out on a limb
Young Tim Fitzgerald shares his experience as the founder of the first drag-race style speed sailing event on the East Coast; the 3.8 mile Fort2Battery Race in Charleston, SC. Photos from Els Sipkes; her blog is here with more, and there are hundreds more in her SmugMug gallery.
60 days ago I didn’t know if Charleston wanted a drag race sailing event, and after today I can only say “WOW” when I see how much they do! Today I saw 150 people line up on the Battery to watch kites and boards and boats on a 9-minute sprint down Charleston Harbor. Elderly people stopped me in the park to confirm the start time. People in golf carts tailgated on the points of land on James Island to watch the watery wipeouts that equate to “the big one” in a NASCAR race. The only time in my sailing career I’ve ever heard of more than 100 people coming out for an American sailing race was the America’s Cup or the Olympics and today we accomplished that with little more than the economical low-end of sailing’s high speed Band of Brothers.
Charleston is the perfect place for a sprint like this; with the beaches, breeze, and boating community, it’s a playground for those who chase the wind, and with North America’s biggest regatta, the biggest Sportboat regatta in the world, and the East Coast’s biggest kiting community, the “Sailing Capital of the South” has emphatically stuck its pin in the world of high-performance sailing. With an oversubscribed field of 55 entrants in the first ever running of the Fort 2 Battery Race, you can consider that pin the size of a railroad spike driven in with the overhead swing of a sledge hammer.
Anyway, it went like this: At 3 PM on Sunday, a new battle took place in the shadow of Fort Sumter; the site of the Civil War’s opening salvo. A ragtag fleet of foiling moths, kite board, catamarans, sailboards, and skiffs went on a downwind blast to the Battery in 13-18 knots of Northeasterly breeze for a cash prize, bragging rights, and the new title of “King of the Harbor.” Bora Gulari, fresh off his win in last weekend’s Moth North Americans, led from wire to wire on a starboard-tack favored run; his time of 8m58s for the 3.8 NM course equates to an average VMG of nearly 26 knots – even more incredible when you account for the 2-3 knot outgoing tide and a gybe. The first four finishers were moths, with the fastest course-race kite board about a minute behind; importantly, there were no foil boards in the inaugural Fort2Battery Race; we’re told they will most definitely be back next year, as will the Moths.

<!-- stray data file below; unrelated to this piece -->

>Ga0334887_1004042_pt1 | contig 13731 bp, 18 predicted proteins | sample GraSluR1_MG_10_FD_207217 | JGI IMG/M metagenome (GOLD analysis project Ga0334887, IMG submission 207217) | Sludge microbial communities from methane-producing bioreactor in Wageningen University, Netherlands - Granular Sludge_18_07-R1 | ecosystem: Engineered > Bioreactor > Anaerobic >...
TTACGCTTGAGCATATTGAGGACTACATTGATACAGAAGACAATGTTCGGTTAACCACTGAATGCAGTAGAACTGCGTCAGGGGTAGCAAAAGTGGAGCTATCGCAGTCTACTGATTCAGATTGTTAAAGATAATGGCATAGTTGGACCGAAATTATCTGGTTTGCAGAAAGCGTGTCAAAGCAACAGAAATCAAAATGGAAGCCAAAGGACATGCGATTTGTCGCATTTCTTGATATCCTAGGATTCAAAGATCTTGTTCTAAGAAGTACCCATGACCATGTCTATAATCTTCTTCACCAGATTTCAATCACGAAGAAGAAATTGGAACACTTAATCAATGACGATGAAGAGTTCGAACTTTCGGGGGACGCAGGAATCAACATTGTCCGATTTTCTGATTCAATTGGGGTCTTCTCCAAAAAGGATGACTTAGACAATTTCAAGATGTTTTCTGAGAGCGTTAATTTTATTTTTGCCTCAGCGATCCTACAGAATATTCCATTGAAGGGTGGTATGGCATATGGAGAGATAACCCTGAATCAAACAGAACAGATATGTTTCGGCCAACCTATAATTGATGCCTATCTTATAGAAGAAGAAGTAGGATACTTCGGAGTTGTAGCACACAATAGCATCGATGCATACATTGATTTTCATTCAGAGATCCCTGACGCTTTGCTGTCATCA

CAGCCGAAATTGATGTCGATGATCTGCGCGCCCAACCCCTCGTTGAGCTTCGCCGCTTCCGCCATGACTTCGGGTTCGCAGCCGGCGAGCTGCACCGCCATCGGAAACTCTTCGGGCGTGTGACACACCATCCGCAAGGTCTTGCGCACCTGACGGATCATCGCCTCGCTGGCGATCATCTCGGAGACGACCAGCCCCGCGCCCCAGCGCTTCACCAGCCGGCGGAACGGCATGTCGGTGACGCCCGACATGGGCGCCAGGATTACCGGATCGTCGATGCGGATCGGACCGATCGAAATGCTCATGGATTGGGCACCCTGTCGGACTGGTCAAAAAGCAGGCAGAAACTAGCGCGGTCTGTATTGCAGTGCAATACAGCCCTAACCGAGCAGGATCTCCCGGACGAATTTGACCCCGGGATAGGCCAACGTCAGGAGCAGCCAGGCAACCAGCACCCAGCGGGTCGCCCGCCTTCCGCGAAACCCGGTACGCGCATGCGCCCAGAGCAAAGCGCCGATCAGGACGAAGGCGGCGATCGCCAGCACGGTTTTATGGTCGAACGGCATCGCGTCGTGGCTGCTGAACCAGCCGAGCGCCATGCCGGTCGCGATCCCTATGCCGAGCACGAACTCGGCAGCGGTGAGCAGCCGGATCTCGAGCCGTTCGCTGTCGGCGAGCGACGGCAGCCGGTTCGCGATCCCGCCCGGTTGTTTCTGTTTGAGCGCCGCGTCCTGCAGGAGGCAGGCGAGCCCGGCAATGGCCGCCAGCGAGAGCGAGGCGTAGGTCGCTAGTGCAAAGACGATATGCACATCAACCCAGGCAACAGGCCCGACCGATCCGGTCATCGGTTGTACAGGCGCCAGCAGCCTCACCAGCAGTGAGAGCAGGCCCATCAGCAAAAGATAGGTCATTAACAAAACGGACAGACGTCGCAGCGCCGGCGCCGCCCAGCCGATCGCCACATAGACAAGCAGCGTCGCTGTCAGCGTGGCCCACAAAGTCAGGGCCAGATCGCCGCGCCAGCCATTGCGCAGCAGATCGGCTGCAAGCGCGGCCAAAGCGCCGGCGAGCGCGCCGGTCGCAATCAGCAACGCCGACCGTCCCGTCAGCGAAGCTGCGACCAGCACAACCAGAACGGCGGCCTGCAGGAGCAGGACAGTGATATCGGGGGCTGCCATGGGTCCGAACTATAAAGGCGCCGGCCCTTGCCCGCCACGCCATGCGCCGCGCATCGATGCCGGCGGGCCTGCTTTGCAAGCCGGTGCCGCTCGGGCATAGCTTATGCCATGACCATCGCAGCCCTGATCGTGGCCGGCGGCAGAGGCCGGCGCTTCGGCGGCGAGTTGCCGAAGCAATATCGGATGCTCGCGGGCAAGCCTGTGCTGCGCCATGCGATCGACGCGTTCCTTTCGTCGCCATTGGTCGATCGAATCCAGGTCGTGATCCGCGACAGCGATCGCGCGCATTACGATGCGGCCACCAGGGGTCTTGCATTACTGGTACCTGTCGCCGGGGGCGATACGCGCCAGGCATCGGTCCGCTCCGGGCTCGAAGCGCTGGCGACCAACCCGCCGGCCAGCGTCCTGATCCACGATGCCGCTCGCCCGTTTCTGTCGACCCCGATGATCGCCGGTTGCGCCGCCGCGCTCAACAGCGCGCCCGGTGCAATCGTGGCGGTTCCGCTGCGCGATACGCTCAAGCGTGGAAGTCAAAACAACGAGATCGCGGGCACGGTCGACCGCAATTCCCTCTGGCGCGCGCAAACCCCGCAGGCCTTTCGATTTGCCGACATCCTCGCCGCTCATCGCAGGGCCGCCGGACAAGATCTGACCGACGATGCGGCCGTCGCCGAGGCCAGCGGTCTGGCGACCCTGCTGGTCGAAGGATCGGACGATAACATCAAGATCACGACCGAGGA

Of course there were obstacles along the way, but you’d be amazed at what a great community there is here around the water. The kind of roadblocks you’d expect for a new race with a new format and extremely high speeds just didn’t exist; the USCG, Department of Natural Resources and local governments all shared the same message when I approached them; “That sounds awesome – go for it!” was their almost unanimous response, and thanks in large part to Sailing Anarchy, the entries rolled in from the moment we announced the race right here on the front page.
Now that it’s finished, I find myself why there aren’t events like this one everywhere; people were so eager to jump up and support a speed sailing event that it blew my mind, and confirmed what I had suspected; the only thing keeping people from doing more of this stuff is a lack of events. The format – one start, one finish, and a short course – makes the racing incredibly accessible to both competitors and the public, just like the hundreds of easy 5K runs that happen every weekend all over the country. We had a perfect mix of sailors; from full-family programs on a Hobie 20 to 65 year-olds on sailboards to the Moth World Champion, and everyone had a smile on their face afterwards. The simple format was a relief to the journalists and spectators we spoke to; people who often struggle to understand the details of more complicated sailing formats
When it comes to gaining the attention of young people and our communities, high performance sailing is where it’s at. This is exactly what kids need to put down the X Box and pick up a mainsheet, and I guarantee you that if you or your club or association wants to make it happen on your harbor, river, lake, or bay, you’ll find it absolutely worth the effort. And if you are interested in organizing a sprint race in your home town, hit me up through my website and I’ll share any tips I can with you.
A huge thanks to Mr. Clean and Sailing Anarchy for all their help and support; without you guys, this would definitely never have happened. Also a big thanks to Dave Pritchard at Gill North America for helping us out with competitor vests, and much love to James Island Yacht Club for your support and RC work; please can check out the rest of the sponsors at the Fort2Battery site, and we’ll see you next year!
April 7th, 2014